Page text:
Everything You Need to Know About Colour Spaces
For those who are new to photography and design, learning all the fundamentals of photography is critical. Without this knowledge, you won’t have the grounding to better understand your work. And this could easily cause recurring problems across your entire catalog of photography.
One of the first lessons you’ll receive is on how to improve your sense of colours within your pictures. And this understanding comes as you learn about the concept of colour spaces.
Getting to Know Colour Spaces
To put simply, colour spaces are the ranges of colours available in a specific visual space. For most photographers, the spaces you’ll be most interested in refer to what are available for the devices you use. This typically refers to any of the following:
- Your Camera
- Your Scanner
- Your Printer
- Your Computer Monitor
The largest available range is within the human eyes themselves. Your visual range of colours, also known as the L*a*b*, showcases a full range of visible colours. Other spaces and ranges from devices work to capture as many of these choices as possible within their hardware.
However, from the technical side of things there are only 2 types of spaces:
1. Colour Spaces Related to a Device
As mentioned, each device will offer its own colour space depending on its hardware specifications. You may notice that your home printer may not produce as vivid portraits as a commercial-grade printer. That’s because the commercial printer offers a more robust and wider range of colouring options due to more advanced hardware features.
2. Colour Spaces Created by Engineers Independent of a Device
These spaces have been designed and created by engineers to capture as many colours as possible and utilise them outside of specific hardware parameters. For instance, the sRGB and Adobe RGB 1998 are some of the most popular cross-platform options for standardised colours. These types of standardisations will also typically follow the International Color Consortium (ICC), data that keeps these colour spaces consistent no matter the platform.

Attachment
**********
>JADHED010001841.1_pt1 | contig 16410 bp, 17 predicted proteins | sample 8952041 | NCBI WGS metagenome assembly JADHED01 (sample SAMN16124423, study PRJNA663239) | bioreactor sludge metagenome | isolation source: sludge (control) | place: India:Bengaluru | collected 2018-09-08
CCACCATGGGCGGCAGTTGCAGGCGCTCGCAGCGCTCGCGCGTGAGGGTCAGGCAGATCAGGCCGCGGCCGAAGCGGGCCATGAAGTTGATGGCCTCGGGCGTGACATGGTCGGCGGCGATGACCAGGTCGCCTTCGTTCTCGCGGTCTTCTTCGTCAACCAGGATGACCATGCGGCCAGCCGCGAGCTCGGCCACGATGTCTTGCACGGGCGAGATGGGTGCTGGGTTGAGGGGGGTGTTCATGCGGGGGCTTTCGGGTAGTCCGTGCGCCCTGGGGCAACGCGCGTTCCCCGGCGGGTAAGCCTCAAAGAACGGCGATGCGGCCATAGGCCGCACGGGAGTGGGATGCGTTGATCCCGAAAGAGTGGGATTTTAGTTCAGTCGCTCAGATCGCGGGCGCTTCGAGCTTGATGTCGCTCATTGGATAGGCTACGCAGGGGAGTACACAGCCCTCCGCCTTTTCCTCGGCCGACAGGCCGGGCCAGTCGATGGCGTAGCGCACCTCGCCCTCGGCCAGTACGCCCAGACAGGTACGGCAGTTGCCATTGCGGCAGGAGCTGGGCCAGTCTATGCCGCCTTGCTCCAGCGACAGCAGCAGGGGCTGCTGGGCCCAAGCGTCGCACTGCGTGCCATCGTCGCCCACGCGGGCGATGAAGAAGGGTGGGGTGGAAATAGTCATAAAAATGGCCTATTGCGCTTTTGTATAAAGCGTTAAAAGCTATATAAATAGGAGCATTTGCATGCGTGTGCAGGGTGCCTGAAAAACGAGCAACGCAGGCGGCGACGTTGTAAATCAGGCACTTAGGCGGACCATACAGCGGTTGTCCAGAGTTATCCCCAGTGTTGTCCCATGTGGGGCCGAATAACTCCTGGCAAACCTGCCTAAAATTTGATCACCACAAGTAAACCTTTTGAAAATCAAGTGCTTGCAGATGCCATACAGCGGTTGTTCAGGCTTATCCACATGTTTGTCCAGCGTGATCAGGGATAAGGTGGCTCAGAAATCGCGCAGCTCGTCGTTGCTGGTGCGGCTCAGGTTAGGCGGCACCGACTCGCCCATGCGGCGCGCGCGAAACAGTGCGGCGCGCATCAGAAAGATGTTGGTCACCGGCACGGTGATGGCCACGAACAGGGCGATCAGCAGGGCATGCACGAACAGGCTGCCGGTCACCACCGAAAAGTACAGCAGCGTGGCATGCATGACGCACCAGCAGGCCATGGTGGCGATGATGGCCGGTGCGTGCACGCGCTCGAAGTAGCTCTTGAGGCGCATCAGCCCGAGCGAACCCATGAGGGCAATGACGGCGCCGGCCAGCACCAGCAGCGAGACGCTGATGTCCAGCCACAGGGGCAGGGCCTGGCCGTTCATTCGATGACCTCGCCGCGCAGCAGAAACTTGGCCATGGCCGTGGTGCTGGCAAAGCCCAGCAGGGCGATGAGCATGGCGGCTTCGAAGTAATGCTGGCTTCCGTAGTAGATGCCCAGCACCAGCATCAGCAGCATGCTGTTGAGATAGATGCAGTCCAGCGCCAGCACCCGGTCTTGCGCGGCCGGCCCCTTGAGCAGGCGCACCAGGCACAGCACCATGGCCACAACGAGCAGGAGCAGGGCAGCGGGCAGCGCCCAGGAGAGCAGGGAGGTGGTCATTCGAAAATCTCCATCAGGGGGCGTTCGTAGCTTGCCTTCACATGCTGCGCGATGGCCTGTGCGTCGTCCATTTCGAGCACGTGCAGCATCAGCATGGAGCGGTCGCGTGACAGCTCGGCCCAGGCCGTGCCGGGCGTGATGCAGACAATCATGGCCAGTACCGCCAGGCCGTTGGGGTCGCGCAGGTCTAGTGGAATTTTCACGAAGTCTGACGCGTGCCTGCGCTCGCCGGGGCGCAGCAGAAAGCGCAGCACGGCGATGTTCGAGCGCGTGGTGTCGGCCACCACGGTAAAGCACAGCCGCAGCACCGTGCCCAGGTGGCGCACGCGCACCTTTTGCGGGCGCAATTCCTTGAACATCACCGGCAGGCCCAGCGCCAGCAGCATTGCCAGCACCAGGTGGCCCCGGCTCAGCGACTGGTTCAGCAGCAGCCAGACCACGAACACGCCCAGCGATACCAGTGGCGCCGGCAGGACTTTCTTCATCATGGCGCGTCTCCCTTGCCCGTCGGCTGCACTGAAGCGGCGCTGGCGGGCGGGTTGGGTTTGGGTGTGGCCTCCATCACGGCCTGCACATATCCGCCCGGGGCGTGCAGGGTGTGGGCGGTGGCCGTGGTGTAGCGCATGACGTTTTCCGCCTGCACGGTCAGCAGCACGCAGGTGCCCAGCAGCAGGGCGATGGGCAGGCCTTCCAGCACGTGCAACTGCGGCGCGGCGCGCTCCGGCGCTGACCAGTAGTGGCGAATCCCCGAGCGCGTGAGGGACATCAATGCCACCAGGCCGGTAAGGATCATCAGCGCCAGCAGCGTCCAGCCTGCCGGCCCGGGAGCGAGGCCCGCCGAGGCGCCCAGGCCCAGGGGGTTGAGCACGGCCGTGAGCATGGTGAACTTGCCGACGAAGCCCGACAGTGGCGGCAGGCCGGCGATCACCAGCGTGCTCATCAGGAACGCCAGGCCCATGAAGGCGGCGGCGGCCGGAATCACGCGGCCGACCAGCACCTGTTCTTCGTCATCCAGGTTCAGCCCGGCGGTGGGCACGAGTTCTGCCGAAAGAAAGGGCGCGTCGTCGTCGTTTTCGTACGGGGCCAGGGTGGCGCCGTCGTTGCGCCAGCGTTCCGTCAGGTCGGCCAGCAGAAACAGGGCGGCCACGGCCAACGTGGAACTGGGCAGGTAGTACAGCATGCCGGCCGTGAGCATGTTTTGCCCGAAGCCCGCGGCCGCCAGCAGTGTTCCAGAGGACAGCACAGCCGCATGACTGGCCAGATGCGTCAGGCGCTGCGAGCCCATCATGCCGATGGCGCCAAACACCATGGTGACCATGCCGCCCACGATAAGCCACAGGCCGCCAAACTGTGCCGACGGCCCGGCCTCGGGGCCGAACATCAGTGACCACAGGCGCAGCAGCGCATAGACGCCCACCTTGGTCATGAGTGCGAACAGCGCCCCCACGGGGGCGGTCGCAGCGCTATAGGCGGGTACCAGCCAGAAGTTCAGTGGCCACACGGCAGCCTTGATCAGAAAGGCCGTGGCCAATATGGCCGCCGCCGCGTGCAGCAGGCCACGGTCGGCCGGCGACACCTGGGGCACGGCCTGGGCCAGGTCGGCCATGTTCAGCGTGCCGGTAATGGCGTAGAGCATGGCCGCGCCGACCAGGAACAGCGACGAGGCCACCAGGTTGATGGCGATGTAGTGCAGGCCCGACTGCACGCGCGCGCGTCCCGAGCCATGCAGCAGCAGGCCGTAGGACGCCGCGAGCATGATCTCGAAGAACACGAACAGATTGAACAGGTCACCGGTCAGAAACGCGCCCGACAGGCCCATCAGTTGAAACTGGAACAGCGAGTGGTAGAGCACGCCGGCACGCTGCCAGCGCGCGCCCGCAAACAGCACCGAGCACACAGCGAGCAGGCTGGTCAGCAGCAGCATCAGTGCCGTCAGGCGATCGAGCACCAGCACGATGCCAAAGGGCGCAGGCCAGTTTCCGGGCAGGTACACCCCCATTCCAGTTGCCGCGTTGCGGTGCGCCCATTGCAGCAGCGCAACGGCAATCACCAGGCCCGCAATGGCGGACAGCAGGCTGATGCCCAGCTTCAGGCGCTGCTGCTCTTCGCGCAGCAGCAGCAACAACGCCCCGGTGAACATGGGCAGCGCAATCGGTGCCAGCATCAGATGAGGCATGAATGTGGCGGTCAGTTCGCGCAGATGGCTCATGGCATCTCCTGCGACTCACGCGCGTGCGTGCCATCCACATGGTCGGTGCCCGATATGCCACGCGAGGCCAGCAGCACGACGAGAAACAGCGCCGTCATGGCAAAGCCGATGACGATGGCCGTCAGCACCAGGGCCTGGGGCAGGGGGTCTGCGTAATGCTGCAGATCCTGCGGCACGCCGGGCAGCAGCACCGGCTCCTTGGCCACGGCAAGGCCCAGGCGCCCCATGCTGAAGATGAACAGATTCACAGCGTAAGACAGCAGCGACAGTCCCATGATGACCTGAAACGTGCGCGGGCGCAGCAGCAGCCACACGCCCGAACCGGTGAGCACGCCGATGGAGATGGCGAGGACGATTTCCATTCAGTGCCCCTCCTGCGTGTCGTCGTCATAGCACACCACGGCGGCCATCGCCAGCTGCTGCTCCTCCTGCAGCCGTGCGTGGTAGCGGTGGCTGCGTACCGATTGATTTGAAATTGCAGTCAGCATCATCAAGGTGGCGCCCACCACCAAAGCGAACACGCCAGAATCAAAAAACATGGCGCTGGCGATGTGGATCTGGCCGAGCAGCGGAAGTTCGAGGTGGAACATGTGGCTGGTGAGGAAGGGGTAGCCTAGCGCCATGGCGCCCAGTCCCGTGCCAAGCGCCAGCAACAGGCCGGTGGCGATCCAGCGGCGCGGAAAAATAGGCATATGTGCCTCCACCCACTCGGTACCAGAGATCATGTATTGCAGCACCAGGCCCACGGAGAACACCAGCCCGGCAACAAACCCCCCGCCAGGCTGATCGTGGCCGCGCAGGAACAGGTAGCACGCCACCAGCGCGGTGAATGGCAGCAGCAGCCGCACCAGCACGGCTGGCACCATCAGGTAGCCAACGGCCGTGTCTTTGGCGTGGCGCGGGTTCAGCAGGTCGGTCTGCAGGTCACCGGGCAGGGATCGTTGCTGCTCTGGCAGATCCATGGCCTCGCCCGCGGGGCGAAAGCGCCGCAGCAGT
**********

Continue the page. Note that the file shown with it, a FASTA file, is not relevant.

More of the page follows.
While this all may sound technical, the truth is that these spaces are why you can expect colours to remain the same on different computers running imaging programs like Photoshop. Most Photoshop courses also highlight this information to help you better understand how to maintain consistent colouring across any computer or platform you use.
The Power of RGB and CMYK Spaces
As a photographer, you will almost exclusively use either the RGB (red green blue) in your imaging and the CMYK (cyan magenta yellow key) in your printing. These two colour spaces are the most comprehensive and inclusive to ensure you’re getting the brilliant, beautiful images you want. While there are other available options to you, these are typically variations of these two spaces for more specific purposes.
Getting Your Colour Space Knowledge
Understanding how colour spaces operate is your key to better understanding how to produce consistently excellent photographs.
Use this guide from Cherish Artz Photographic Artistry as a quick reference to all the basics of colour spaces. And when you’re ready to take your work to the next level, sign up for any of our Photoshop courses in Mackay or camera lessons in Mackay. We’ll give you all the critical information you need to vastly improve your knowledge and technical proficiency. That way, you’ll instinctively produce better work – from your on-site pictures to your post-image processing in Photoshop.
Want a digital copy of the Colour Space sheet for your smart phone or tablet to keep as a handy guide? Follow this link to download our full collection of photography cheat sheets.
From workshops to tutorials, Cherish Artz truly offers something for any Mackay photographer looking to improve their work. Contact us today to see just how much we can help you get your photography looking even better.[/text_output][/vc_column][/vc_row]